Albert Feuer, who writes frequently on the technical aspects of ERISA compliance, has published an interesting new article in Bloomberg Tax’s Tax Management Compensation Planning Journal on the latest proposed legislation to alter retirement savings. Albert points out that the changes would help in allowing employees to increase their retirement savings, but would fail

I am quoted in an excellent article in Pensions & Investments by Robert Steyer on the use of independent fiduciaries when providing employer stock in company retirement plans. As many of you probably know, the Supreme Court’s decision a few years back in Fifth Third Bancorp vs. Dudenhoeffer raised the pleading bar substantially for plaintiffs

Not long after I first started writing this blog, the Seventh Circuit began trying to preemptively squelch excessive fee litigation by, at heart, insisting that the invisible hand of the market would never have allowed the type of overcharging of fees claimed by the plaintiffs in those cases and that plan fiduciaries therefore could not

I didn’t want July to pass without commenting on The Fid Guru’s excellent blog post reviewing excessive fee litigation over the first half of the year and the corresponding state of the fiduciary liability insurance market. I particularly appreciated the extensive discussion of the history of the market for fiduciary liability coverage, as it

Somehow, Shakespeare seems to have anticipated crypto; the ongoing kerfuffle over offering crypto in the investment menus of 401(k) plans is seeming more and more to be simply “sound and fury, signifying nothing.” For those of you who may have missed it, in the past several weeks, just to hit the highlights, Fidelity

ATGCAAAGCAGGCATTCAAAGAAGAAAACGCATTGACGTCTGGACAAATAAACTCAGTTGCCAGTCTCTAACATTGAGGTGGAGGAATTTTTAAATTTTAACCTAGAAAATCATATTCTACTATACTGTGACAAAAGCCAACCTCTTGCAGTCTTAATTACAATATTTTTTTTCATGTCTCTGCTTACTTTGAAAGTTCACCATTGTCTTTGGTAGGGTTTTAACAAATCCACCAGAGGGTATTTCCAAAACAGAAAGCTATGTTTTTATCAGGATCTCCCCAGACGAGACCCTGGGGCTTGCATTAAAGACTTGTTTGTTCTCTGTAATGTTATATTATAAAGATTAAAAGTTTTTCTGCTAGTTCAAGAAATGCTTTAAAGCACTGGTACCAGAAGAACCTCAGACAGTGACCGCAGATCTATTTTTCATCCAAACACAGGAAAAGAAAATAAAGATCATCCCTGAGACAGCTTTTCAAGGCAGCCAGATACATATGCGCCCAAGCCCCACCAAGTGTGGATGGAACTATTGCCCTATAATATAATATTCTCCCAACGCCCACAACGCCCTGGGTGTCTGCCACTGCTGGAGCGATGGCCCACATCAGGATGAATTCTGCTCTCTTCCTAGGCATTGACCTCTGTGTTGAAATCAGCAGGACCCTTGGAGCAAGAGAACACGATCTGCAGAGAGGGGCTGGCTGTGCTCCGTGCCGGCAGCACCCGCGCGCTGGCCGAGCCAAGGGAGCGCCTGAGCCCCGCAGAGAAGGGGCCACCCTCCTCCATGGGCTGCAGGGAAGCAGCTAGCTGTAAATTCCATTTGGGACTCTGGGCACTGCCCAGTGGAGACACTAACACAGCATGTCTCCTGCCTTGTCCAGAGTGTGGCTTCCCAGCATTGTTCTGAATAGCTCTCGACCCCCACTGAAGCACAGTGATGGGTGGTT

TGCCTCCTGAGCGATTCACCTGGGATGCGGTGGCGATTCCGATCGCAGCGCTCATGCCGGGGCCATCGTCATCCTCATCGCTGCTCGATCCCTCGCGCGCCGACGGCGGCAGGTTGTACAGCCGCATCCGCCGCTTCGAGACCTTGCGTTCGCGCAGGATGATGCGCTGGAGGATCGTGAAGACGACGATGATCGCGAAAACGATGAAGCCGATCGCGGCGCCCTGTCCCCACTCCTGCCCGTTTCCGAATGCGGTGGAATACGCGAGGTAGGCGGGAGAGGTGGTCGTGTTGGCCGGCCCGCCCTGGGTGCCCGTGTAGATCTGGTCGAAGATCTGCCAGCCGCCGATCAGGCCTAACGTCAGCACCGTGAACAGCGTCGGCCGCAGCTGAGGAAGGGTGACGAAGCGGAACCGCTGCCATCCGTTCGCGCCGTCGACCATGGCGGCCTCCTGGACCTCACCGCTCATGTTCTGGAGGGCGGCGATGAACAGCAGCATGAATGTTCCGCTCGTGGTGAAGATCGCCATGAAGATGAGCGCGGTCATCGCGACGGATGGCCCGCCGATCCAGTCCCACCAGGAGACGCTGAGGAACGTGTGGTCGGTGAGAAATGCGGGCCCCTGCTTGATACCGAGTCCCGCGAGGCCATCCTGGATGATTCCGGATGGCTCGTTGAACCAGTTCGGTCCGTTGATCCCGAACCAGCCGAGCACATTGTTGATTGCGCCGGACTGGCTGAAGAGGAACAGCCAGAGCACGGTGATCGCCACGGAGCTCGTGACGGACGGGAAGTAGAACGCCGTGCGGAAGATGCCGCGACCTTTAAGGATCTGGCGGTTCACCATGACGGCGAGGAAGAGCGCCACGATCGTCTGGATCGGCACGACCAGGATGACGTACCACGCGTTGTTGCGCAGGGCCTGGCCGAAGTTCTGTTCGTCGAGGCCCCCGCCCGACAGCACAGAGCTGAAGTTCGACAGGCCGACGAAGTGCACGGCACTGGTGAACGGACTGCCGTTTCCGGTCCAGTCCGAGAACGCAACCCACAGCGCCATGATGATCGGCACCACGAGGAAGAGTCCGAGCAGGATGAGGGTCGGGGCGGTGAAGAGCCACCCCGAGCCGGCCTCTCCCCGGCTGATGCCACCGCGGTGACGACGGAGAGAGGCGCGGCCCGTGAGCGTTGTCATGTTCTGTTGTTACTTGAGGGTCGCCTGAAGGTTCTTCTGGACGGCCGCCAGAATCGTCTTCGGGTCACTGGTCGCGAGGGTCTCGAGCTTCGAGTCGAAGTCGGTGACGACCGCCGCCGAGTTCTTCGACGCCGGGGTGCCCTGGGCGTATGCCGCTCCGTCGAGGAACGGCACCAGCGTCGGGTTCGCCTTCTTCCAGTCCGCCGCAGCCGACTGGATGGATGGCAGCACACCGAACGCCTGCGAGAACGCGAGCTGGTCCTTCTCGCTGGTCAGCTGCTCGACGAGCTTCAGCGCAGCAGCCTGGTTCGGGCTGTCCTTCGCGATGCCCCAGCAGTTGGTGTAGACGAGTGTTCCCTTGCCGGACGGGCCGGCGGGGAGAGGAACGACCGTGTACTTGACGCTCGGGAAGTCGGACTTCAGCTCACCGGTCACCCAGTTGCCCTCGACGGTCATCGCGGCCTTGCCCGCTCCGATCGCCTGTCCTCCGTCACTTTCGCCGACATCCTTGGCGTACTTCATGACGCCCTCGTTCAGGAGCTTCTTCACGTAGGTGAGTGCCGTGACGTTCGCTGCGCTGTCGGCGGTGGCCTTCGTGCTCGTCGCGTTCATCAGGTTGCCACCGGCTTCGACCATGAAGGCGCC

I have used this anecdote before, so you can jump ahead if you have either read something where I have written it before or heard a talk of mine where I have said it, but if you haven’t, I have always thought it is a good lead in to any discussion of the church plan litigation. A long time client of mine was hired by his employer as an in-house staff lawyer in 1975, and was told that there is a new law, ERISA, and he is in charge of it. He once told me that, in the early years of ERISA, they used to operate by gut, analogy, metaphor and instinct in deciding what some of the terms meant and how they should be applied, given that much of the statute and its structure was, one, novel and, two, had not yet been interpreted by the courts. In those early years, he often had to decide whether a particular plan should be viewed as a governmental plan – which, much like church plans, are exempt from ERISA – and the test they applied was this: if it looked like it was run by a governmental type entity, quacked like it was run by one, and waddled like it was run by one, than it was a governmental plan, as far as he and his team were concerned.

Continue Reading Notes (and a Prediction) on the Supreme Court Argument on Church Plans